During its March 6 work session, the school board voted to hire a search firm while it continues to debate whether to conduct a local search limited to current or former CCSD employees and in-state applicants, or embark on a nationwide search. 

Thornley said she’s torn between the two options. If the next superintendent is someone who comes from the outside, they could potentially have one foot out the door. But, she also sees issues with picking a candidate from within the district who could potentially maintain the status quo. 

Regardless of where the next superintendent comes from, she said she would like to see the next district leader have some experience working with schools such as the ones in northeast Clark County, and stay committed to them. 

“When they first come on board, they'll come out once … and they'll seem interested and say all the right things, but once they get back into town, we're definitely cast on the back burner for sure,” Thornley said. 

Mulcock said regardless of who becomes superintendent, she doesn’t think one person alone can solve the problems. 

"They have to be able to trust … the teachers, the administrators, the staff to do their jobs. The micromanaging stuff can't happen,” Mulcock said. 

Larry Moses, a former Moapa Valley High School principal who has stayed involved in education and worked on issues such as the district’s reorganization since retiring about 27 years ago, has a different perspective. He said in an interview he’d like the next CCSD superintendent to have a background in business and not education.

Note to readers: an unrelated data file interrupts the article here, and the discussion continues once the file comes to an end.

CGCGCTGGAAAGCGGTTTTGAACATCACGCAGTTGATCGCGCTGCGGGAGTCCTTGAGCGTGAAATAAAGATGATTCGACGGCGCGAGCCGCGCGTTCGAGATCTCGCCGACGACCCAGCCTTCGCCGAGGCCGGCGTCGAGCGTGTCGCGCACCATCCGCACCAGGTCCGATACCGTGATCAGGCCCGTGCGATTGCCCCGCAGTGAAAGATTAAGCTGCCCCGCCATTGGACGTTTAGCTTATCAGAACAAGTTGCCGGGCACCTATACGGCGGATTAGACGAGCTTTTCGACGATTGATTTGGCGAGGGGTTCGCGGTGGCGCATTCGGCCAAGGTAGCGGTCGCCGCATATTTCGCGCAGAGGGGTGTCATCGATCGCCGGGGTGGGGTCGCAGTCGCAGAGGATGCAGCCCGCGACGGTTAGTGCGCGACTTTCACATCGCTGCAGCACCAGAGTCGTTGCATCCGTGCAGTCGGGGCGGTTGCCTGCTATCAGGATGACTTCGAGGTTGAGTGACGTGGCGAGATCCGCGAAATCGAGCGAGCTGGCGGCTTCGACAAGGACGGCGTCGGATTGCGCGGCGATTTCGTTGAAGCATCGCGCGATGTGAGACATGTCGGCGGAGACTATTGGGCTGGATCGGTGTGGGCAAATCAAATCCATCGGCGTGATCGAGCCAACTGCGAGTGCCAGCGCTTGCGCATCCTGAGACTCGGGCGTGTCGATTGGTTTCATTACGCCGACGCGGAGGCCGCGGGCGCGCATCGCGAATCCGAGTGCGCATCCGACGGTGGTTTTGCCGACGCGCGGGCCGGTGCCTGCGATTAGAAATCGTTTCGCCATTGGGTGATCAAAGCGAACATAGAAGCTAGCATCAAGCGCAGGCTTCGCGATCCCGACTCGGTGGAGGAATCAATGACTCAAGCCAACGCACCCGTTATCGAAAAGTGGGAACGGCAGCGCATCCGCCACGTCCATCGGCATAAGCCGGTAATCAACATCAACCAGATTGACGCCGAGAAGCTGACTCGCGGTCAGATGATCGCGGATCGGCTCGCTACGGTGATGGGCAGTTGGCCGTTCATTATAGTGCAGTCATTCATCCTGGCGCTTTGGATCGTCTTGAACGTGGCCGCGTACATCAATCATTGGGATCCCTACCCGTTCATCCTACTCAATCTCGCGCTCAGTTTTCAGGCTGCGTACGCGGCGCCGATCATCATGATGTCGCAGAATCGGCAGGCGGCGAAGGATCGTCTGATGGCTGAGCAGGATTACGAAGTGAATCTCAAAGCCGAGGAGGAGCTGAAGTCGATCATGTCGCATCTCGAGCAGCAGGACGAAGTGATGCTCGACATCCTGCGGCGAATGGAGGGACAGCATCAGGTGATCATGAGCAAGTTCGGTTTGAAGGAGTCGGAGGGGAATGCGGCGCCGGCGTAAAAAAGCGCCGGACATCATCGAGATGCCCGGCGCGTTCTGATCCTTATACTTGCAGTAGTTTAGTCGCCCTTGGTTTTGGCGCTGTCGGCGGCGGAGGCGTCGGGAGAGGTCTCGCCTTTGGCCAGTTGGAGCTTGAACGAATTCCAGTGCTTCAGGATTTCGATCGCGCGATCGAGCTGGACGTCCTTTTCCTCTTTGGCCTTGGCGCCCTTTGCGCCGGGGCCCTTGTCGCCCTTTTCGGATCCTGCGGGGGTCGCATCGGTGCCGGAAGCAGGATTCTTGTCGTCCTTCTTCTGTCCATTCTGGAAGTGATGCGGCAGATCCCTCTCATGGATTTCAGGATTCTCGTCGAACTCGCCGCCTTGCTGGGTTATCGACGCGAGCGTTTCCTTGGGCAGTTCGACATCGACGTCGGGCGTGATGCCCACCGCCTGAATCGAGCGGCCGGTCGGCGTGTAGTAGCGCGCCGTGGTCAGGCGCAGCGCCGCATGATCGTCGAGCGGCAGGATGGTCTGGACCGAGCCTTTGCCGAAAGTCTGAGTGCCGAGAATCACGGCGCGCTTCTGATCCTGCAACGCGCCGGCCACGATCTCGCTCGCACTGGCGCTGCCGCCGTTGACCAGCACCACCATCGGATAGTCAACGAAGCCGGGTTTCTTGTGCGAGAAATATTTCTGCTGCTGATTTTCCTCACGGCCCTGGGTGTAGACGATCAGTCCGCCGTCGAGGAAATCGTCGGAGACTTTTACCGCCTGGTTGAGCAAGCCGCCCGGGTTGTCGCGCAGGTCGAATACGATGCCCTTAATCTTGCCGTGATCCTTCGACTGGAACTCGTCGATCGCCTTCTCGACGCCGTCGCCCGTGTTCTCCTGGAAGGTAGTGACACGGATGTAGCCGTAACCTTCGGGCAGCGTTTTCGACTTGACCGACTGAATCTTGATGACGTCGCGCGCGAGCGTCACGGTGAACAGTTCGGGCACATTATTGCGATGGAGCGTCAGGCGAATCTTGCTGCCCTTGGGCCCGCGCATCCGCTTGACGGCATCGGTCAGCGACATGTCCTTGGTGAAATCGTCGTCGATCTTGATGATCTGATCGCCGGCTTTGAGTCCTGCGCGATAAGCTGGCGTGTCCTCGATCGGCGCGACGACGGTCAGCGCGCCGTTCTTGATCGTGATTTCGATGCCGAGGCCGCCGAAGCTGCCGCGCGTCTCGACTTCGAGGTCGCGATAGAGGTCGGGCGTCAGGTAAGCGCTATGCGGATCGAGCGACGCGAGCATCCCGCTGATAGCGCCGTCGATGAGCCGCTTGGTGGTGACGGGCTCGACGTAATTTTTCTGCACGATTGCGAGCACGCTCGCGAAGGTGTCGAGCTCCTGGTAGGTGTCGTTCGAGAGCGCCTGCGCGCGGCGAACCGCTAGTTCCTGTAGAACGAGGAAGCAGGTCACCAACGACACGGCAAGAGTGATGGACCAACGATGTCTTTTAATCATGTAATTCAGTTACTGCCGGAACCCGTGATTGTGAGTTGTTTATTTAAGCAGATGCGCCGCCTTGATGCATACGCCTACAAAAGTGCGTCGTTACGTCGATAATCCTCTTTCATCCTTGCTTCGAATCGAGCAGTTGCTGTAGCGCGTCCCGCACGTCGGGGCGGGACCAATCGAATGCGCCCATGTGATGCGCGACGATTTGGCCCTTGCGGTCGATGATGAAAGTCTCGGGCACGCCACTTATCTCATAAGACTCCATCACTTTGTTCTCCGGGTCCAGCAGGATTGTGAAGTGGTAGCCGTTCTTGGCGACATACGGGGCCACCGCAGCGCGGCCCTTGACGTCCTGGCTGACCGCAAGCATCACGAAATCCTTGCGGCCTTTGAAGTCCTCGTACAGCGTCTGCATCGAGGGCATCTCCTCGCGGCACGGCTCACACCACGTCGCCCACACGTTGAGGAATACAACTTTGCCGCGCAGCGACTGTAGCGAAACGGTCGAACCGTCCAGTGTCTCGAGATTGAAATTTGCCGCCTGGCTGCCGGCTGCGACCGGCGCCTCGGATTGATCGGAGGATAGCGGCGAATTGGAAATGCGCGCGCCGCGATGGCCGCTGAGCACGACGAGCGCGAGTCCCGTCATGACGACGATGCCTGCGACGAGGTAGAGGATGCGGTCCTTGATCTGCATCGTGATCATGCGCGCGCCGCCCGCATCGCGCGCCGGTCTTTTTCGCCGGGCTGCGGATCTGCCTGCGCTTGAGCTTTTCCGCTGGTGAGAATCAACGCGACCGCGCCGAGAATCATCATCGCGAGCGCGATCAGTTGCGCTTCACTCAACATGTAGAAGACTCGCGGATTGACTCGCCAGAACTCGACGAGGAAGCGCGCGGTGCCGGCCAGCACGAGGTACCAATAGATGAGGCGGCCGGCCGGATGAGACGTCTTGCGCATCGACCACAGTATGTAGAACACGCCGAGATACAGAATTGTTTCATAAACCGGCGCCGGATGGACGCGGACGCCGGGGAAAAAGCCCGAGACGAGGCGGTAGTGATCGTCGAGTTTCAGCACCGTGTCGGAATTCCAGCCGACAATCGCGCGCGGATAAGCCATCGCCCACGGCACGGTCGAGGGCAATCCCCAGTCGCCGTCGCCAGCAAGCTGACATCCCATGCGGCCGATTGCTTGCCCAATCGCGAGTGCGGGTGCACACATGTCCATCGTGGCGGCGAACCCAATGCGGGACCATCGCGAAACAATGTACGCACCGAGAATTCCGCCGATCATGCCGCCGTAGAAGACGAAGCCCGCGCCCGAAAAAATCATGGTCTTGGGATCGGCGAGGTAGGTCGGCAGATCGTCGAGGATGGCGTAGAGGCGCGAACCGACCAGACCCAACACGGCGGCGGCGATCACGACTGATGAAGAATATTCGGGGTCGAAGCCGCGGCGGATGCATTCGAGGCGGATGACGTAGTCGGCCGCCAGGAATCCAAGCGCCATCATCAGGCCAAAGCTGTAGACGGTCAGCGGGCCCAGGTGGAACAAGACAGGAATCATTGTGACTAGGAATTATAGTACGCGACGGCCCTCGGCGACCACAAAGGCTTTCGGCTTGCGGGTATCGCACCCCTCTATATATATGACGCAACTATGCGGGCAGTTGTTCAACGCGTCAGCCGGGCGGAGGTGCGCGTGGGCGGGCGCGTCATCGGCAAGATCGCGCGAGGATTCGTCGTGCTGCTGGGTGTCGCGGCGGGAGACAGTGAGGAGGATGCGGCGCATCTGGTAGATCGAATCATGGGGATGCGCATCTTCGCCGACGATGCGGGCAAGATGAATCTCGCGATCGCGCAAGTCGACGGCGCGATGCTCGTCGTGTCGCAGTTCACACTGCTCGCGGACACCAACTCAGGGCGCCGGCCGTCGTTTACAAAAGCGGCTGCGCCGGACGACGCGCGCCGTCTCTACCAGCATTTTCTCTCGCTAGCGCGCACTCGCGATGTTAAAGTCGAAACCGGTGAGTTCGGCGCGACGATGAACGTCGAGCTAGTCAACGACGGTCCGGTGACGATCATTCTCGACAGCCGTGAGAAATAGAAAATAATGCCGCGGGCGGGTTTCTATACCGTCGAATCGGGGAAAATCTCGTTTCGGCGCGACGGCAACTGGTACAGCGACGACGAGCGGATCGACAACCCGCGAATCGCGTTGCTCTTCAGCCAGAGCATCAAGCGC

“Educators are great, wonderful people, but we are not very astute at running a business,” Moses said. “We're good at teaching kids, and I'd like to see them bring in a person who understands how to run a conglomerate corporation.” 

He said he also believes the next superintendent should come outside of the district, and opposed giving the position to Interim Superintendent Brenda Larsen-Mitchell, who was Jara’s deputy superintendent and has been with the district for about 30 years. 

“A person who has been promoted through the ranks of CCSD to a point of second in command while the district fell to one of the worst school districts in the United States is part of the problem not the solution,” Moses wrote in a recent opinion column in the Mesa Valleys Progress

Rural Clark County school advocates have previously supported breaking away from the district as a way to have more flexibility in deciding how to operate and manage their own schools. 

Last year, they pushed for a bill, AB420, introduced by Assemblyman Toby Yurek (R-Henderson) and Sen. Jeff Stone (R-Henderson) that would have created a separate and independent school district in northeast Clark County. The bill died without receiving a hearing. 

Thornley said she still believes having a separate school district for northeast Clark County schools would be best for everyone. But since that effort hasn’t been successful, Thornley said she will stay involved with the search and hopes the board will consider input from her community. 

“It’s just as hard on CCSD,” Thornley said. “We know we are different; urban has way different struggles than we do.”